Need a chuckle? As the state, the region and the nation tiptoe 'round the rim of a deep financial abyss, a merry band of rebels in downtown Ferndale is staring down the darkness and thumbing their noses at it.
The spanking new Go Comedy! Improv Theater is a full-time professional comedy venue that offers original productions with a heavy emphasis on improvisation. It debuted last month (Nov. 12) with an ambitious five-night-a-week lineup and a cast of dozens of rotating players. It's an audacious move, to be sure, considering our gloomy fiscal scene. It's also a gutsy one considering how Detroit has a somewhat dubious record for supporting improv clubs (and its players), even in the best of times.
In fact, the Go's big moment is partially a byproduct of failure. See, it rose from the wreckage of two established venues. First we lost Ann Arbor's Improv Inferno, a haven for emerging talent, which closed its doors in 2006, followed shortly by a purge of local performers at the venerable Second City. The Motown franchise of the original comedy icon flourished in the '90s — launching such stars as Larry Joe Campbell and Keegan-Michael Key — but lost some mojo in '05 when it moved from Foxtown to Novi.
And, last season, the company laid off the local troupe and replaced them with a touring company from Chicago and Toronto, swapped most of the local content for archive material, and now faces a somewhat uncertain future. The local improv community was left devastated and ostensibly homeless.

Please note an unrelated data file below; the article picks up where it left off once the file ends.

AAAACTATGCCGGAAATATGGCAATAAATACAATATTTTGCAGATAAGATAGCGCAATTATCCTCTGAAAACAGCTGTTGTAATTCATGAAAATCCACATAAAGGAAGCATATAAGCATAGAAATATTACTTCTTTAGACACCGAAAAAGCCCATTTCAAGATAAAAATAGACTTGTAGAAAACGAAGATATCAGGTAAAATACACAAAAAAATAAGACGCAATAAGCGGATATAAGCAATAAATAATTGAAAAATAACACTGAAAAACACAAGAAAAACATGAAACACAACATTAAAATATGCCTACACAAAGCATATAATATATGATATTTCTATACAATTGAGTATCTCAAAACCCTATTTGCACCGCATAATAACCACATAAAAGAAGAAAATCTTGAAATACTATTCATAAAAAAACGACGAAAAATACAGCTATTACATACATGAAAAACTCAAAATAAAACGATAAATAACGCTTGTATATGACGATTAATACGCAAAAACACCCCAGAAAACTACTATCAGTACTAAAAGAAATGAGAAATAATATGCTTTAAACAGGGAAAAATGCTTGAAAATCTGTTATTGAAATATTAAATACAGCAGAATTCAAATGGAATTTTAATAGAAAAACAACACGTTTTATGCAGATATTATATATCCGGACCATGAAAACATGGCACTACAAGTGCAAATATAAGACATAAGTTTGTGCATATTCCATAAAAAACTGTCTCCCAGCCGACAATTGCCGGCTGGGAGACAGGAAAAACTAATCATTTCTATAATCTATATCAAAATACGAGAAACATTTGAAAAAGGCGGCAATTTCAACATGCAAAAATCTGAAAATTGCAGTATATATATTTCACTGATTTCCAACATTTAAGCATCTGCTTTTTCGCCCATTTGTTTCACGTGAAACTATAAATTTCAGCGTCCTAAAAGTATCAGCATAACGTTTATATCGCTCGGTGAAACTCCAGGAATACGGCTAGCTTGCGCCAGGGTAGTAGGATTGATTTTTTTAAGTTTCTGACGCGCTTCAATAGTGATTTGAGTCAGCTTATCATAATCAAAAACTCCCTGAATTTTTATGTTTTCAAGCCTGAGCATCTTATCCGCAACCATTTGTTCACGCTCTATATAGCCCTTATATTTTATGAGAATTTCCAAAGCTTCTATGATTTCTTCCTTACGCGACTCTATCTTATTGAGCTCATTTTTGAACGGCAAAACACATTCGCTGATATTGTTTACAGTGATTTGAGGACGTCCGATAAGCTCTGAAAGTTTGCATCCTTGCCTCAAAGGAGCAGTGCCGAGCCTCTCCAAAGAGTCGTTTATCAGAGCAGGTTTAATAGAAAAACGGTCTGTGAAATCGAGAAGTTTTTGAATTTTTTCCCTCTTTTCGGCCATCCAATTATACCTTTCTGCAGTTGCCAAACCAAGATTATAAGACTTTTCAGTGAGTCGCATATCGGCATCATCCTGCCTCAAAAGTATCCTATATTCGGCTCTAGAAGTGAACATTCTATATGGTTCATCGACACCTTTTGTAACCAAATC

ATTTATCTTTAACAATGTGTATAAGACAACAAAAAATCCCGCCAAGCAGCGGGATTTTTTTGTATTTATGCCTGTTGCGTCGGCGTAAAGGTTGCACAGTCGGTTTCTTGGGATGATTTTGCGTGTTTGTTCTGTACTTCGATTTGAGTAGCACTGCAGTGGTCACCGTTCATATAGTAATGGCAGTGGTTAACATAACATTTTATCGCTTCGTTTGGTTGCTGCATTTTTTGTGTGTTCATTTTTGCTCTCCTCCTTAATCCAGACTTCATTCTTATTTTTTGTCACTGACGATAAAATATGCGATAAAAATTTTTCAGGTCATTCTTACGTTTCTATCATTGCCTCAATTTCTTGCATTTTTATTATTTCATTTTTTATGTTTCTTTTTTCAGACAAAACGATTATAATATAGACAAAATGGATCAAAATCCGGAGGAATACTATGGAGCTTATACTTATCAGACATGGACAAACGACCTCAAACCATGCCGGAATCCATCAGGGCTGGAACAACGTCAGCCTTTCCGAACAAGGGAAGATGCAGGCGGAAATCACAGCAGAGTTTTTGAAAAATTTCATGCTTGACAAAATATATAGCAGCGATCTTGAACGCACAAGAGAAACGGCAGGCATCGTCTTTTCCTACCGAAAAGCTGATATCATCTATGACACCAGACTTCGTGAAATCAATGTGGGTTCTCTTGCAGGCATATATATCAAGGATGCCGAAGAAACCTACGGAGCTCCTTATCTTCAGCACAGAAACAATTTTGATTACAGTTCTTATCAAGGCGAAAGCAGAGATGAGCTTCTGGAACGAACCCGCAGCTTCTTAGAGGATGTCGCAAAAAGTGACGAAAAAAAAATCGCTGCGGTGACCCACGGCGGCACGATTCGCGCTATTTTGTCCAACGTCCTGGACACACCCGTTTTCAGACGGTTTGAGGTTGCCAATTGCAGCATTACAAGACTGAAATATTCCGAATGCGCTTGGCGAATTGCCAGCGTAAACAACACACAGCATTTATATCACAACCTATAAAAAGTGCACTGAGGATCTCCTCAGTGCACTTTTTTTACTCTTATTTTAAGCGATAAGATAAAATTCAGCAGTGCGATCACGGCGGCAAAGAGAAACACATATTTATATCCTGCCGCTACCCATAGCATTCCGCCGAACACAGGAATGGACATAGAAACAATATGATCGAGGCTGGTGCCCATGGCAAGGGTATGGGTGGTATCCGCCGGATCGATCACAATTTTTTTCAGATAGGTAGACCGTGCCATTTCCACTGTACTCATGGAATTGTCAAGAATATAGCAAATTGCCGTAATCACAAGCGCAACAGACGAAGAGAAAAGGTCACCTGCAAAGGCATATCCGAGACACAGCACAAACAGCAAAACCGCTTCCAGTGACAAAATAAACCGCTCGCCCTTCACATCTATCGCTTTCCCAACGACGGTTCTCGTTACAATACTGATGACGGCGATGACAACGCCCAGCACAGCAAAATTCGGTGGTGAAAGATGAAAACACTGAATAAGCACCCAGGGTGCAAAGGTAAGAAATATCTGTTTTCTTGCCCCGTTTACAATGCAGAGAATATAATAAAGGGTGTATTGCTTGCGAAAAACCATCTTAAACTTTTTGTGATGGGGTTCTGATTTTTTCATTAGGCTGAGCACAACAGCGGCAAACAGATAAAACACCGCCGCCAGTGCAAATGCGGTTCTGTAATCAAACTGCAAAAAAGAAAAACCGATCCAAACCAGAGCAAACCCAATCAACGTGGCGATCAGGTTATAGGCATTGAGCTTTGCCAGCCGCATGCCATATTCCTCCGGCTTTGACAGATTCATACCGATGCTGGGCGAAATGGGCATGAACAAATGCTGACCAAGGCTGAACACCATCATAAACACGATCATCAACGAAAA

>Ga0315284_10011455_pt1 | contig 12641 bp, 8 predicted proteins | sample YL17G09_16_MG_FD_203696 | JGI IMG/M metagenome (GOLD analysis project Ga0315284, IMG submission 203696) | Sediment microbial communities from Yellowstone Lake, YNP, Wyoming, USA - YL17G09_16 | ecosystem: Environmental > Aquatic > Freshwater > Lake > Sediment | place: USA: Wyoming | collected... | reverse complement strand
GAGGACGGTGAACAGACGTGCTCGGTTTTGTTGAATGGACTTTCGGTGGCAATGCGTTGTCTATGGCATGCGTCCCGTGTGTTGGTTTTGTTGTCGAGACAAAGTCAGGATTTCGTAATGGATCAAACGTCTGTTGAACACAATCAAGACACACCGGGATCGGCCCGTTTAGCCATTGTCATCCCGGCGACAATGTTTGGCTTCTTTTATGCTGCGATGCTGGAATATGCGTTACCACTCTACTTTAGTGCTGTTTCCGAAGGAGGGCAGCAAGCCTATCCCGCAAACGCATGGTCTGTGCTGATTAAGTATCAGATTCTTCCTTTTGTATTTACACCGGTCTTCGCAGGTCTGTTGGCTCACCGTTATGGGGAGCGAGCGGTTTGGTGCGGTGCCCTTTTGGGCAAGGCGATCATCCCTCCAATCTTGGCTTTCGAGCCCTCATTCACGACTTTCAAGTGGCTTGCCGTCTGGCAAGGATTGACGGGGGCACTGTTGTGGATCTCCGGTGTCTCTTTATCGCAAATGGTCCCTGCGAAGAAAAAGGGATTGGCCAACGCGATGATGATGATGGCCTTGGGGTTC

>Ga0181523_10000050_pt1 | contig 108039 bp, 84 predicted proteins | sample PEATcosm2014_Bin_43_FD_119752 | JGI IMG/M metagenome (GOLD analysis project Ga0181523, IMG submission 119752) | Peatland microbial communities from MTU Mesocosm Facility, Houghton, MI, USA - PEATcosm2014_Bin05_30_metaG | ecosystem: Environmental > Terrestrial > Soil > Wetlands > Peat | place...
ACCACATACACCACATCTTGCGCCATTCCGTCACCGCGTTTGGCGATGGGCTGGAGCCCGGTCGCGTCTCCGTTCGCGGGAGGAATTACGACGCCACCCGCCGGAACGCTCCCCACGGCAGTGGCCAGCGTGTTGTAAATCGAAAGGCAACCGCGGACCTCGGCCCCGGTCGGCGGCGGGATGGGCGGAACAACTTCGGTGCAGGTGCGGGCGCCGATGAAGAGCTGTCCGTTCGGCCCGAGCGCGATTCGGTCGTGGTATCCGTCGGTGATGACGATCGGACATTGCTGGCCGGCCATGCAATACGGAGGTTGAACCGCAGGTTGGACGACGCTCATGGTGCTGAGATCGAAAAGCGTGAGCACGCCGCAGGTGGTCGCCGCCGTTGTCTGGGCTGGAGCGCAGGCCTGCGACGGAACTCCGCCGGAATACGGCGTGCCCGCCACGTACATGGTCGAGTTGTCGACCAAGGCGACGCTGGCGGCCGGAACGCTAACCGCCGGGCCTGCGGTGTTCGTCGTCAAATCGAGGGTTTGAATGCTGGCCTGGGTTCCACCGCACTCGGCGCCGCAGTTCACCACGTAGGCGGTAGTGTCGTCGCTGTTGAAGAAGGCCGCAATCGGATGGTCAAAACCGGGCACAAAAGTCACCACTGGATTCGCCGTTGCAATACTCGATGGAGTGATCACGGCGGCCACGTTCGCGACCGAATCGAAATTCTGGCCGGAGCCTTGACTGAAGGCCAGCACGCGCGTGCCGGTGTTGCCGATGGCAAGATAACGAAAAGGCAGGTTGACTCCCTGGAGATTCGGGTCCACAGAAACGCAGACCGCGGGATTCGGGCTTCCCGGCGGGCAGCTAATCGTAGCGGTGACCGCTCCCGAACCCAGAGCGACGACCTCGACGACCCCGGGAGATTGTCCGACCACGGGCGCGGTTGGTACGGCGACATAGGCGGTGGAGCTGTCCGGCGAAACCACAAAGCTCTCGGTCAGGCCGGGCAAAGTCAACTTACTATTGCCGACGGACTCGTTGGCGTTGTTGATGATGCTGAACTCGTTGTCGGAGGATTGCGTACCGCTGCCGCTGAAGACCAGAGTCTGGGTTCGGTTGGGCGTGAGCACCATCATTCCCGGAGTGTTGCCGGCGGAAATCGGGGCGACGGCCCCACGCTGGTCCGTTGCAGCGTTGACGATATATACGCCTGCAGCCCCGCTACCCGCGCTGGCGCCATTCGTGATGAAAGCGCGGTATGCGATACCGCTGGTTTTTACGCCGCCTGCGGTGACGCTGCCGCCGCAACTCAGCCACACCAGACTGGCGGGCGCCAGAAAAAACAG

Then an area businessman named Gerald Knight galloped to rescue and ponied up investment dough for the new epicenter. He tapped the vet comedy trio of P.J. Jacokes, Tommy Leroy and Chris DiAngelo to help run the joint.
Now, the space betrays no signs of its previous life as a Secretary of State's office — a particularly grim, fluorescent-lit facility infused with drab Stalinist gloom. No, the new club is clean and modern, dolled up in slinky black, but still brightly lit and inviting, with a cheerfully bustling bar area.
When we attended, it wasn't clear whether the chilly room temp was a result of opening-night jitters or a deliberate move to keep the audience awake, like David Letterman's famously frigid studio conditions.
Also, what's tricky is there are no prices listed for the varied roster of mixed drinks. (See such whimsical menu entries as the "Purple People Eater," the "Nilla Wafer" and the "Joan Collins" — a spin on the old gin-based classic that substitutes ruby red grapefruit juice for lemonade). Even more intriguing are the offerings known as "Dare shots," which promise the irresistible allure of booze and smoky bacon goodness. Yikes. But it ain't nearly as gross as it sounds, though better suited to sipping than rashly pounding. Other attempts to shock the palate, like an unspeakable fusion of Jagermeister and Tabasco sauce, take the joke too far.
Anyway, so why is this comedy club here? And why, in God's name, now?
The 35-year-old DiAngelo is the club's artistic director and a regular performer. He tells us, in a somewhat PR-friendly argot, that the place and time for this new venture dovetail nicely: "We were looking for someplace that was cool and hip, and Ferndale has such a good vibe to it right now, the growth of downtown is just awesome."
Whatever the reason, the timing is damn good to bring the area's fractured comedy tribe back together. "Once the Inferno closed there was wasn't a good place for improvisers to go," DiAngelo continues. "There was a pretty decent community, but there was a very large hole."